Unexpectedly, it's the cover songs disc turns out to be the most interesting part of this little mini-box. Kate's choices of songs to cover aren't particularly conventional (lots of traditional Irish folk songs, Donovan and George Gershwin and, uh, "Sexual Healing") and she often treats them as genre exercises or ways to try different hats: you can find her playing the role of the jazz standards singer ("The Man I Love"), the old-school Hollywood starlet ("Brazil"), the traditional Irish balladeer ("Mná ha hÉireann", coated in fantasy strings) or going all a cappella ("My Lagan Love"). It's a strange journey but equally captivating and the songs mesh together with unconventional chemistry; even the version of "Sexual Healing", which sounds absurd in theory but Bush draws a lot more attention to the verses (did you realise that this is a song about escaping depression and anxiety through love? It's sexual healing, after all), and with the gentle dream-pop-meets-folk-instruments arrangement even the famous chorus is full of warmth and reassurance. The disc is bookended by two Elton John covers, of which "Candle in the Wind" represents the most conventional extreme of the disc's spectrum as Bush treats the song very faithfully to the original, with just a little bit of her own production touch. Her take on "Rocket Man", though, brings me so much joy and might just be my favourite thing on this entire collection. Turn-of-the-90s AOR production, cod reggae and uileann pipes is a wild combination that only Bush could pull off and she does it with such reassured flair in her performance: it's a heartfelt take on the song but played with a big grin and it's full of playful twists and turns in its arrangement, one of those being the genuinely lovely instrumental coda which ties it together with the rest of the disc through its extensive use of more folk music oriented instrumentation. I've heard a lot of "Rocket Man" covers and this is my favourite of all of them, and sometimes I prefer this to the original.
To round off the set there's a disc of remixes and extended versions of the Hounds of Love hits, and it's something you'll likely listen to once and then shelf until it comes the time to do something like review the album they're on. The original songs are great and the mixes have some neat ideas like how the remix of "Running Up That Hill" is the debut of the intro arrangement that's now canonical for the song with all later re-interpretations including the 2012 remix and the alternative version of "Hounds of Love" has a slightly different energy to it. But, all in all, it's really hard to get excited over them unless 1980s-style extended mixes are a particular soft spot for you.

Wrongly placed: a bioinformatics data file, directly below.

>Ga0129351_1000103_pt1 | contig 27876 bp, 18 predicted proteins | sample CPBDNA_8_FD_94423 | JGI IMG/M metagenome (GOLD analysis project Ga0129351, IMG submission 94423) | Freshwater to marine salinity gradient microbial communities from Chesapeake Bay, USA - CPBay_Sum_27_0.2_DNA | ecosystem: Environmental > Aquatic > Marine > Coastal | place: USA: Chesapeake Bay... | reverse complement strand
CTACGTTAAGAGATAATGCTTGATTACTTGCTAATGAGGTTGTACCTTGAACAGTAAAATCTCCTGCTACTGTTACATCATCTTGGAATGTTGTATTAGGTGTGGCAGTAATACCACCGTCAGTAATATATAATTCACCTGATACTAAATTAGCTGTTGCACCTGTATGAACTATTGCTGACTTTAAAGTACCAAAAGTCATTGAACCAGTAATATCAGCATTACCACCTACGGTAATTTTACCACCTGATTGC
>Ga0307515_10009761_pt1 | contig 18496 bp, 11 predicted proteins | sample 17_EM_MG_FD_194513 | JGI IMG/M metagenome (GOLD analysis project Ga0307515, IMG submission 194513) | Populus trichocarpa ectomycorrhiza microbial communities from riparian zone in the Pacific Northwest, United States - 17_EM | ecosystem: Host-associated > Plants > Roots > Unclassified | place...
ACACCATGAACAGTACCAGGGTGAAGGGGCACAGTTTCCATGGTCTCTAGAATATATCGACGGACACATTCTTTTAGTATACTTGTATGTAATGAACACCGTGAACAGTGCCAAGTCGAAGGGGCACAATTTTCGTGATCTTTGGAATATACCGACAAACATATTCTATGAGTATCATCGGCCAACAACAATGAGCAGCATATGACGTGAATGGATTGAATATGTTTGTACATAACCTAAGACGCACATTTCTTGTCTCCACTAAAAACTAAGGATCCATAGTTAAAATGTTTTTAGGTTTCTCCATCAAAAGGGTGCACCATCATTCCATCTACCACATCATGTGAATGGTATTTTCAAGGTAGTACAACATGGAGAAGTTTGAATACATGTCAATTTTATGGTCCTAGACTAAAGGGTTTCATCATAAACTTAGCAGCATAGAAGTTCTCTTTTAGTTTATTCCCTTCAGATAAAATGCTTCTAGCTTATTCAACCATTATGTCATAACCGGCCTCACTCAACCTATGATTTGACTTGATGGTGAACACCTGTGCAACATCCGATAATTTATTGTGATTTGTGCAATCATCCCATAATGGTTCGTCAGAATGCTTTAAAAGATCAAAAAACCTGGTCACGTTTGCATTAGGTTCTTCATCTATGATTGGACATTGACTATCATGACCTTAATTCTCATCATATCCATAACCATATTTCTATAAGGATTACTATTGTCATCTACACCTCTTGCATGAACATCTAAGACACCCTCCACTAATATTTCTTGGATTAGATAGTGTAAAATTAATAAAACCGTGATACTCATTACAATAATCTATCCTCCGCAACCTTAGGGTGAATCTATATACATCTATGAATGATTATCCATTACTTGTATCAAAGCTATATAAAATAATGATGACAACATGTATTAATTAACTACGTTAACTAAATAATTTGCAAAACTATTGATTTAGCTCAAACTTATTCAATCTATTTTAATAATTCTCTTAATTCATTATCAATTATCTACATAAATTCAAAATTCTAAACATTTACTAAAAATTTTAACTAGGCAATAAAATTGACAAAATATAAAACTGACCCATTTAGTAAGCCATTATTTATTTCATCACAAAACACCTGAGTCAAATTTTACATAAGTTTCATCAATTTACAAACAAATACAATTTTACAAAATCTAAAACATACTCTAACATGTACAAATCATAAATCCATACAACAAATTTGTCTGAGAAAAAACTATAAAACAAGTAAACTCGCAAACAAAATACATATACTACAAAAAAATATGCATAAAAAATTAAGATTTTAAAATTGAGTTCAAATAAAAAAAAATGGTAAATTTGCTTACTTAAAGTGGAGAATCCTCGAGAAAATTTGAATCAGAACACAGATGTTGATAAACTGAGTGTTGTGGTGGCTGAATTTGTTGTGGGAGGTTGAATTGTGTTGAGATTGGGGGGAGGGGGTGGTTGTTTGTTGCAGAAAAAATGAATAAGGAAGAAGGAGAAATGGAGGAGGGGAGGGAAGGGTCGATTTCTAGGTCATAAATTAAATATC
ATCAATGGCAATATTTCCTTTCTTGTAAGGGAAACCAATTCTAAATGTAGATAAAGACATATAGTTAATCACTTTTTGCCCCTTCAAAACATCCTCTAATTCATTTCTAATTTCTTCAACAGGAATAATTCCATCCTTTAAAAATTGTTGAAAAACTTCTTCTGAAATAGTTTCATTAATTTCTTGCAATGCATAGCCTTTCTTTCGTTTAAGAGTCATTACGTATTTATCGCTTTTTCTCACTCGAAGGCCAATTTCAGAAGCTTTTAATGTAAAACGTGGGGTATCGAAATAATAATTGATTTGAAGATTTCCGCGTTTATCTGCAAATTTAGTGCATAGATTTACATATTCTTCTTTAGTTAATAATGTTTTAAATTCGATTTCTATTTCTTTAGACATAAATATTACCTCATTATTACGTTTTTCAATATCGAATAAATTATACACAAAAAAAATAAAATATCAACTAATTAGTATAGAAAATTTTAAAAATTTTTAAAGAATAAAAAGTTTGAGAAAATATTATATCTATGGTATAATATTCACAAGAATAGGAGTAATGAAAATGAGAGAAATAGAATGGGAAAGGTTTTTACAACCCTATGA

Thus in summary, there's not much in the way of genuine revelations here but given this scoops up some random miscellanea that's good for any fan to have ("Rocket Man", "Experiment IV", "December Will Be Magic Again", etc) and otherwise acts as a nice little archive material dump for the completionists, it's hard to give it any genuine complaints - it serves its purpose and as a b-sides maniac I'm by default just happy it exists. Outside the music there is this general air of being a half-hearted rush release in wake of the vinyl box sets around it, which lets it down a little in that sense. The minimal presentation is disappointing after Bush's previous albums under her own label had established a tradition of more interesting liner notes, and each disc only runs for around 30 minutes or less which feel a little thin given this isn't actually a fully comprehensive collection (a handful of b-sides missing, to begin with) - even the remix disc would've felt a little less superfluous if it had also featured any of the remixes released after the 1980s, as in its current state the first disc is basically just a companion piece for The Hounds of Love. So prior to going in this will likely need a bit of an expectation adjustment even for the most devoted Bush follower because she's by no means an all-time great b-sides artist; but warts and all, it's a set of decent to very good songs and for a fan it's the best way to round off the collection.
Physically: Another digibook box but as mentioned, very lithe in liner notes this time around with barely even any credits included. It's like we're back in the budget release days, just with a fancier case.